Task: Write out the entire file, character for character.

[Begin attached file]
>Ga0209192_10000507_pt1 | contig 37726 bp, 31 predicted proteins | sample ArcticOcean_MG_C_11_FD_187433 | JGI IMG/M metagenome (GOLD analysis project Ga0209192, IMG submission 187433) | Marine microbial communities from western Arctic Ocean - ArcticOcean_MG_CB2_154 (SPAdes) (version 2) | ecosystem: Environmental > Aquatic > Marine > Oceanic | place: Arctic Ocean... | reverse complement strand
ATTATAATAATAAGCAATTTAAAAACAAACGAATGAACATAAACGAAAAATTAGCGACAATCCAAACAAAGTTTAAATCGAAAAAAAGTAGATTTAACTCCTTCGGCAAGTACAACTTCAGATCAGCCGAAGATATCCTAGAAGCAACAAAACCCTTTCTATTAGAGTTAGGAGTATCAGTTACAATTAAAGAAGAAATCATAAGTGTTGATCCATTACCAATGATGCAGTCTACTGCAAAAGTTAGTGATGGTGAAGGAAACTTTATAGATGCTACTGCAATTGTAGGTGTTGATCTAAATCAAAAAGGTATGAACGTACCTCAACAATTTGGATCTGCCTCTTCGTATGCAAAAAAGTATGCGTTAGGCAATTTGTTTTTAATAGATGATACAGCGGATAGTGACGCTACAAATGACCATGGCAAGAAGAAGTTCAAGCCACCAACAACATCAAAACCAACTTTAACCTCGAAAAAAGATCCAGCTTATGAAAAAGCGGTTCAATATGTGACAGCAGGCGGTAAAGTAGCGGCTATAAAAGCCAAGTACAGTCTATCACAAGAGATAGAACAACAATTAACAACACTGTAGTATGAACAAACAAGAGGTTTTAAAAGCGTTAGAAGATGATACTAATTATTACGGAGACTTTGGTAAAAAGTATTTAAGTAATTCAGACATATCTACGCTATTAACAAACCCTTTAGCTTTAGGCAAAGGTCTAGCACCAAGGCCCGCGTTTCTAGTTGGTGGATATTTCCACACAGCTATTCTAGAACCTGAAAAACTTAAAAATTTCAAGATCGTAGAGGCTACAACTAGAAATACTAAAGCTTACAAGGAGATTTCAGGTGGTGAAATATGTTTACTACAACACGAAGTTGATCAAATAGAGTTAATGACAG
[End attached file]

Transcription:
>Ga0209192_10000507_pt1 | contig 37726 bp, 31 predicted proteins | sample ArcticOcean_MG_C_11_FD_187433 | JGI IMG/M metagenome (GOLD analysis project Ga0209192, IMG submission 187433) | Marine microbial communities from western Arctic Ocean - ArcticOcean_MG_CB2_154 (SPAdes) (version 2) | ecosystem: Environmental > Aquatic > Marine > Oceanic | place: Arctic Ocean... | reverse complement strand
ATTATAATAATAAGCAATTTAAAAACAAACGAATGAACATAAACGAAAAATTAGCGACAATCCAAACAAAGTTTAAATCGAAAAAAAGTAGATTTAACTCCTTCGGCAAGTACAACTTCAGATCAGCCGAAGATATCCTAGAAGCAACAAAACCCTTTCTATTAGAGTTAGGAGTATCAGTTACAATTAAAGAAGAAATCATAAGTGTTGATCCATTACCAATGATGCAGTCTACTGCAAAAGTTAGTGATGGTGAAGGAAACTTTATAGATGCTACTGCAATTGTAGGTGTTGATCTAAATCAAAAAGGTATGAACGTACCTCAACAATTTGGATCTGCCTCTTCGTATGCAAAAAAGTATGCGTTAGGCAATTTGTTTTTAATAGATGATACAGCGGATAGTGACGCTACAAATGACCATGGCAAGAAGAAGTTCAAGCCACCAACAACATCAAAACCAACTTTAACCTCGAAAAAAGATCCAGCTTATGAAAAAGCGGTTCAATATGTGACAGCAGGCGGTAAAGTAGCGGCTATAAAAGCCAAGTACAGTCTATCACAAGAGATAGAACAACAATTAACAACACTGTAGTATGAACAAACAAGAGGTTTTAAAAGCGTTAGAAGATGATACTAATTATTACGGAGACTTTGGTAAAAAGTATTTAAGTAATTCAGACATATCTACGCTATTAACAAACCCTTTAGCTTTAGGCAAAGGTCTAGCACCAAGGCCCGCGTTTCTAGTTGGTGGATATTTCCACACAGCTATTCTAGAACCTGAAAAACTTAAAAATTTCAAGATCGTAGAGGCTACAACTAGAAATACTAAAGCTTACAAGGAGATTTCAGGTGGTGAAATATGTTTACTACAACACGAAGTTGATCAAATAGAGTTAATGACAG